For Pen Lovers: Son of the Return of the Inkograph

So, back in December I posted about my favorite old fountain pen (an affection shared by author Joe Haldeman among others)—the Koh-i-noor Inkograph, which was modeled on a Rapidograph technical pen, but had a funky tip that wrote at virtually any angle and was a pleasure to work with. Article came with a photo of that old crusty Inkograph. Lo, this month, while clearing out some old boxes, I stumbled upon the never-used Fine point version: the extra pen that I’d bought as Koh-i-noor retired the line, back around 1976.

I have since hunted around on Ebay and pen shows, but nobody seems to have any of these anywhere. All the Inkograph listings seem to be for less-appealing earlier models of the pen. And, boy, do I wish I’d bought a dozen of them when they were being discontinued… In any case, here’s a glimpse of one of the strangest fountain pens ever designed, with its original packaging and insert.
Inkograph fountain pen–gf

Dennis Tafoya and Edward Pettit: Writing & Books & Mystery

This week’s Oddcast, the last recorded at the Philadelphia Writers Conference, features Liars Club member, novelist Dennis Tafoya, author of such tremendously well-wrought novels as The Wolves of Fairmount Park and The Poor Boy’s Game; and Liars Club associate, Edward Pettit, Philadelphia’s specialist on Edgar Allan Poe, and now programming director for the Rosenbach (pronounced “Ro’-sen-back“, which everybody gets wrong) Museum, where you can see original manuscripts and materials by Bram Stoker (they have “Dracula” in manuscript form no less) and Joyce and even Maurice Sendak. A freeform discussion about writing and books and mystery.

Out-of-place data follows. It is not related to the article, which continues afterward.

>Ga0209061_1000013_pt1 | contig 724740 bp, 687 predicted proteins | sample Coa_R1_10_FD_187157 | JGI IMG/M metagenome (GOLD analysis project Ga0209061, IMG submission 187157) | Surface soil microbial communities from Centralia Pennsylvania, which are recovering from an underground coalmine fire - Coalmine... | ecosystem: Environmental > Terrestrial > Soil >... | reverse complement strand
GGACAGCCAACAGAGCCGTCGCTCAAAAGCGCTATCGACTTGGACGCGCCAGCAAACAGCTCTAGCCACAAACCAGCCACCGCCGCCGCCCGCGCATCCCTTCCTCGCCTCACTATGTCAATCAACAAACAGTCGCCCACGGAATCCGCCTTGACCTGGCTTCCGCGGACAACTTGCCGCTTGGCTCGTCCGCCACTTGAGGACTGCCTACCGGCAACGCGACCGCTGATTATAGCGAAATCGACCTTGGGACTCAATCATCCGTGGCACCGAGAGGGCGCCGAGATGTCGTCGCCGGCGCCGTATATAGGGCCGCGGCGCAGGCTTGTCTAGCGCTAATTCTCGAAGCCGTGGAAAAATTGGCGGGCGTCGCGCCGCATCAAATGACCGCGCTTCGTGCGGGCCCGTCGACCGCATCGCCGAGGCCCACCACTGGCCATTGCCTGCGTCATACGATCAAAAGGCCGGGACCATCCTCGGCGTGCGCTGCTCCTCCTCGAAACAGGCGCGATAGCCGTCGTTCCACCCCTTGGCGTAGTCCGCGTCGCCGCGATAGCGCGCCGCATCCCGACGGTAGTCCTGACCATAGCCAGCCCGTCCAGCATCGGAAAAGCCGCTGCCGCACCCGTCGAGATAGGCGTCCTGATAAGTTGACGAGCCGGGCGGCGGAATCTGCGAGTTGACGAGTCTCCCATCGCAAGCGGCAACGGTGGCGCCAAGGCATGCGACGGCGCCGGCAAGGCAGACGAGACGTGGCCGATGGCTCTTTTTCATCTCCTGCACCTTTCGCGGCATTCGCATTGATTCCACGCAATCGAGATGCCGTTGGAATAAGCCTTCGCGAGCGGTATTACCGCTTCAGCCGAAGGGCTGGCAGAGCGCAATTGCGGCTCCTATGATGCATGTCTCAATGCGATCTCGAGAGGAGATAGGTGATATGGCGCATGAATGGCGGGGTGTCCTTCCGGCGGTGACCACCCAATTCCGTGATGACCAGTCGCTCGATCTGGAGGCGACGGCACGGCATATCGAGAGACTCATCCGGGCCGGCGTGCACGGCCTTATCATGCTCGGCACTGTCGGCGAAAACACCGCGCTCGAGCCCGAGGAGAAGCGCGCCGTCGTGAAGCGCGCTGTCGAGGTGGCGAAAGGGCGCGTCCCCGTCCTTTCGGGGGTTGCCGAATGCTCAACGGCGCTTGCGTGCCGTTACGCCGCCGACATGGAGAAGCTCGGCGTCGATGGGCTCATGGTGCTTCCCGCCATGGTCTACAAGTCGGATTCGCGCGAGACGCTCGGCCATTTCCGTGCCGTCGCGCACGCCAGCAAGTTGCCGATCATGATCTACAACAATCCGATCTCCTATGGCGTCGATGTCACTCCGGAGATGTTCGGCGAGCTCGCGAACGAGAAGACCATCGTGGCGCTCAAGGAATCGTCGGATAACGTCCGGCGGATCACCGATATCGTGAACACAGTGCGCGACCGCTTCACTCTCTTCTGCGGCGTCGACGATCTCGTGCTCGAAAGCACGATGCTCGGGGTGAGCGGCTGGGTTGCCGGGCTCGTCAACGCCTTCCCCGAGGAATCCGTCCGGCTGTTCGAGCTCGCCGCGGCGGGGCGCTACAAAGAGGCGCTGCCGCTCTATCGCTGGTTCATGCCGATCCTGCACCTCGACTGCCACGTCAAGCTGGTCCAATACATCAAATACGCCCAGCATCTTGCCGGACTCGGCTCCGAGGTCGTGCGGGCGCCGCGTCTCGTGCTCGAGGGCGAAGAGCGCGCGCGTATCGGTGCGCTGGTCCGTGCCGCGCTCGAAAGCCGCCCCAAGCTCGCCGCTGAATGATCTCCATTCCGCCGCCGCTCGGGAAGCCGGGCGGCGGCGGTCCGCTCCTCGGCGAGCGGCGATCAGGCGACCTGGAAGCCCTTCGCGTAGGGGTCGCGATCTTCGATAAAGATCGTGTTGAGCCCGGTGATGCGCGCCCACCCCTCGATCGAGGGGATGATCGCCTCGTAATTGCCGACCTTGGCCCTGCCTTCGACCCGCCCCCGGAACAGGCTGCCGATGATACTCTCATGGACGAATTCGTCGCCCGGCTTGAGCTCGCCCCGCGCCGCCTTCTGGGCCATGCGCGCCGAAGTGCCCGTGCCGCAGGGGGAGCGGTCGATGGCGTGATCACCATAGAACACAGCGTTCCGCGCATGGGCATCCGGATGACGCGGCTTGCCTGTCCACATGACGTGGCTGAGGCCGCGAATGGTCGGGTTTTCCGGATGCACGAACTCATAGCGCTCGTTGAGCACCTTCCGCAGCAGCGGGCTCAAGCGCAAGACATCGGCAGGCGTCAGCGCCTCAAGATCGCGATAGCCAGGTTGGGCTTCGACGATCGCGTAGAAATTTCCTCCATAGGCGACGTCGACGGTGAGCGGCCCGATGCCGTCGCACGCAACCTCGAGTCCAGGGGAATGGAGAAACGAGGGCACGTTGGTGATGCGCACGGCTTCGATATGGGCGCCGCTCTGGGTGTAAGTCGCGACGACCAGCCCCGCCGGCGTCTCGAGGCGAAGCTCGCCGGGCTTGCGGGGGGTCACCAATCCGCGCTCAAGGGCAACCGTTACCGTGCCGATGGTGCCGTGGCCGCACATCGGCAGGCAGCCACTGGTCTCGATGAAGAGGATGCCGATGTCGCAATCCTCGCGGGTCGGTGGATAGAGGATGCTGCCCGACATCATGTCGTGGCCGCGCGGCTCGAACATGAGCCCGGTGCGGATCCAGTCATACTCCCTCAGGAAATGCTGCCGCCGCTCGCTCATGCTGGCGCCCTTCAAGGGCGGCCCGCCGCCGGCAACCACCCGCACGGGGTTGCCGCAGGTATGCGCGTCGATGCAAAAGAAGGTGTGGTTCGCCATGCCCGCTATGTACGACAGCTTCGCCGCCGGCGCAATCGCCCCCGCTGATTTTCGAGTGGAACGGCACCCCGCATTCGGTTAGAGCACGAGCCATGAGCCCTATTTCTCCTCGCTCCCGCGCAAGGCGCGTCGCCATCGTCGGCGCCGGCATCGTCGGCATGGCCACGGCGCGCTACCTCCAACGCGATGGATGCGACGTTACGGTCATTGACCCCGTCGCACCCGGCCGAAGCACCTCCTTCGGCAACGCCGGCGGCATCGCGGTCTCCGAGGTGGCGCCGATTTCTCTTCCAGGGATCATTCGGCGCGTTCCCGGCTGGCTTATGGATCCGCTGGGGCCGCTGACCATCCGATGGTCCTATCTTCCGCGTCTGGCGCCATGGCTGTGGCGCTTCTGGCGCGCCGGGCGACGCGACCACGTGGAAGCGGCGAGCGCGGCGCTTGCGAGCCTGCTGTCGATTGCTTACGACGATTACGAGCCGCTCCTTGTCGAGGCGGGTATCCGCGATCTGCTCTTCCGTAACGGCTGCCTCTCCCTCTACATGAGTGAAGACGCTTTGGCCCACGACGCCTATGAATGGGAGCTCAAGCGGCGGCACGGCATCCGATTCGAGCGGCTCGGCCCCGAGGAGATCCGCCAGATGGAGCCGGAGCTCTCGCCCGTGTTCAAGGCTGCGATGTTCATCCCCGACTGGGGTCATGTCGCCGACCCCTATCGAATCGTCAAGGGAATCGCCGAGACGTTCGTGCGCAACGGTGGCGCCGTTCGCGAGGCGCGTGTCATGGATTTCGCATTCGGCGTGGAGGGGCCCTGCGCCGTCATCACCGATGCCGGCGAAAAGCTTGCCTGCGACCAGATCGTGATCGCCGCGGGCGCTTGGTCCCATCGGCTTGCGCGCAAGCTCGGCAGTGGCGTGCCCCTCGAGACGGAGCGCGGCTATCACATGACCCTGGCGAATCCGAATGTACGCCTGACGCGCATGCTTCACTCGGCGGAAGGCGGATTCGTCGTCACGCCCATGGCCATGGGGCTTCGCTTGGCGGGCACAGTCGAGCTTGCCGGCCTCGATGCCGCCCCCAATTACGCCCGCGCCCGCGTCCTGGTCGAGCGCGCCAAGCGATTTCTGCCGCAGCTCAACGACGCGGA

Dennis Tafoya & Ed Pettit

Oddcasting from the Philadelphia Writers Conference

Our second Oddcast from the PWC includes interviews with author/photographer Sally Wiener Grotta, who speaks of how writers can secure grants; screenplay-developmental editor James Breckenridge, who tells us what he does in helping people develop their screenplays; and members of the South Jersey Writers Group (one of the largest regional writing groups we know of), who confirm the usefulness of “community” in writing…just another week of being Odd on the Oddcast.

Liars Club Oddcast logo